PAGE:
“The group has helped me stay focused and push myself and push others in school as far as doing homework and, you know, just making sure our grades are up,” says Alden, Carpenter’s 14-year-old son, who over the last three years has redeveloped his fondness for school and is now an aspiring sports marketer. “If somebody didn’t focus or was not doing well in school, we can help them out or push them to do what we are trying to do and that’s graduate with excellence and with options.”
Parents also set up community service activities for their boys. The boys assisted at the voting polls during the primary and general elections. Excellent Options is in the process of organizing a conference next year to share their success secrets, and they plan to ask first lady Michelle Obama to be the keynote speaker.
“It has gone far beyond academics, which is what it started as,” Carpenter says. “It is creating a whole person and a person who is going to be a viable member of society.”
One of the Club 2012 boys, Isaac Cook, won his sophomore class presidential election. His mother, Wanda Cook, says his running and certainly the other two club members who also decided to enter the race had everything to do with the group.
Isaac’s honors English teacher suggested to Isaac that he run for class president. He did not seem too enthusiastic until the teacher shared the suggestion with his parents during one of Club 2012’s monthly “Breakfast Club” gathering of parents, teachers and the boys before a day of school.
“Isaac started to get excited about it and decided to go for it, but under one condition,” Cook says. “That we did not tell his buddies in Club 2012. Well, wouldn’t you know that circumstances happened, and when two of his Club 2012 friends found out, they too decided to run for an office.”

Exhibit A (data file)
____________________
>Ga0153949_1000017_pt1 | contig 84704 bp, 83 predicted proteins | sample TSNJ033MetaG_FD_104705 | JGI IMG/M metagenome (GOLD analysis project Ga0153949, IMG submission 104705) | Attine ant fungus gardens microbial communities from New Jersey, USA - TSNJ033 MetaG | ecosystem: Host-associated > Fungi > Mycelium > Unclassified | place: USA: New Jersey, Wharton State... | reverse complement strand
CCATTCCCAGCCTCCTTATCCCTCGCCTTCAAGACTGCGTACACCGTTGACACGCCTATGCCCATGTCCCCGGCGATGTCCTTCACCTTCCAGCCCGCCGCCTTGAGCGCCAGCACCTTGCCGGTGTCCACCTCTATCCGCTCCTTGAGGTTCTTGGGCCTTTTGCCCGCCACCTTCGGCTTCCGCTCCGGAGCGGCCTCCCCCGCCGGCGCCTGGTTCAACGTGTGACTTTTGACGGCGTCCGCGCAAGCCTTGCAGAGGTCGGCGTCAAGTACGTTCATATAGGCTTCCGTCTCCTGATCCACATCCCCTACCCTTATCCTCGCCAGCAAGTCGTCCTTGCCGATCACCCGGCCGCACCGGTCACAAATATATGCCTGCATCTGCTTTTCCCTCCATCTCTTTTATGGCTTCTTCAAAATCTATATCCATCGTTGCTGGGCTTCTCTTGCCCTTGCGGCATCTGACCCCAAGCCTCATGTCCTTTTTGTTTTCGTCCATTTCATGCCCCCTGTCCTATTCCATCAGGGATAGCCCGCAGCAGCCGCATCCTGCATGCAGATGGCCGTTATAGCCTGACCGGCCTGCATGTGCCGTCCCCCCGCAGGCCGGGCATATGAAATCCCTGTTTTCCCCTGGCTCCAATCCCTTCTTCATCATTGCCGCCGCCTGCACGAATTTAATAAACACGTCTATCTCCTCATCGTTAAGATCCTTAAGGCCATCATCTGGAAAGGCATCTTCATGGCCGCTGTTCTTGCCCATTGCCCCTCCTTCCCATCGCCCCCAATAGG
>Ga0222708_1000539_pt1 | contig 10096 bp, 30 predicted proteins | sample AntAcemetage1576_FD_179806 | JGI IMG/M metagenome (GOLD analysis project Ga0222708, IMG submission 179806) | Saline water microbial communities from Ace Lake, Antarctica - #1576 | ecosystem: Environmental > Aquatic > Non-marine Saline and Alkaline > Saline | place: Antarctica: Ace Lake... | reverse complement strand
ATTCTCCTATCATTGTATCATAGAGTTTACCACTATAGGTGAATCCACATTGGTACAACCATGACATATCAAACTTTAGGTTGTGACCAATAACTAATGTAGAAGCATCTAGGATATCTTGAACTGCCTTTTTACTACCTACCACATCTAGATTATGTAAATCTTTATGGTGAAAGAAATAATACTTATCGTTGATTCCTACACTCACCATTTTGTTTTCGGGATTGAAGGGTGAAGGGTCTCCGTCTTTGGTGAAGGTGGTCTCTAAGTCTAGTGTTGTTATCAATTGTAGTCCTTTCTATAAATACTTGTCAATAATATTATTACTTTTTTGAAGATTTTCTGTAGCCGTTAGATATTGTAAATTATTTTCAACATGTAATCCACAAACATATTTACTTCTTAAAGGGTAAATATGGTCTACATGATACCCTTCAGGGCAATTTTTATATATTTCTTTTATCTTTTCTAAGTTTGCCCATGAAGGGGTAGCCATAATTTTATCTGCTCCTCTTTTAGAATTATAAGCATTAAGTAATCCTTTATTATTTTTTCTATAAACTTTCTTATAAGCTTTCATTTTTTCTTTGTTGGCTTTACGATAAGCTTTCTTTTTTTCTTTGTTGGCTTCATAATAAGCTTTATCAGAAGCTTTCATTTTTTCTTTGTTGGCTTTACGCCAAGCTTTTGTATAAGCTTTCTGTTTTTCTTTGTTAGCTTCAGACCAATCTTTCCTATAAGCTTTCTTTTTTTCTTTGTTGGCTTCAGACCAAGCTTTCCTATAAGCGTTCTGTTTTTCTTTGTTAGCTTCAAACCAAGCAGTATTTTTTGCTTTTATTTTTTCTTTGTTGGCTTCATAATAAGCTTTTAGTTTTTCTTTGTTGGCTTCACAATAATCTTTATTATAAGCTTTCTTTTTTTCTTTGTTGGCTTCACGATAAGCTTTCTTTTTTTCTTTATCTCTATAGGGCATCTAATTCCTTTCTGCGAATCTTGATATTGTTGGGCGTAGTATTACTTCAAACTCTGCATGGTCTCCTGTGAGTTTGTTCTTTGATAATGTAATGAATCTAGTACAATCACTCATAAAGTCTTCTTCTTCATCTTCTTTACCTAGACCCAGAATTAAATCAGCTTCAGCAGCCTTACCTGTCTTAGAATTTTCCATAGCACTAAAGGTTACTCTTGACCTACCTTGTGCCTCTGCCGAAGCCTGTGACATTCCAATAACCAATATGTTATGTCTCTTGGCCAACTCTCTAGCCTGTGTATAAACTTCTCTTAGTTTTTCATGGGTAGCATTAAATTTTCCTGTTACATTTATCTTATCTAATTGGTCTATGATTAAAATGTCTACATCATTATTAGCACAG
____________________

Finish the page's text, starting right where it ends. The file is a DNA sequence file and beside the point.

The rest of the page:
“If it wasn’t for the knowledge that I gained as being an active parent in the club, I may not have thought to personally go to the teachers and raise expectations,” she adds. “And I don’t believe that his teacher would have ever suggested that he run had I not done that.”
A good-natured and productive culture of competition concerning their academic attainments has surfaced between the boys in Club 2012.
“‘What are you taking next year,’” Carpenter says the boys now ask each other. “‘Well I’m taking honors biology. Well I’m taking AP world history. Oh, I’m taking that too. Well, I will get an A. Oh, well I will get an A too.’”
“The conversations that they now have amongst each other are incredible,” says Carpenter, as after nine years of working on the gap she now hears and sees it closing around her. “They have a brotherhood. And we have become a village and it truly is led by parents.”
© Copyright 2005 by DiverseEducation.com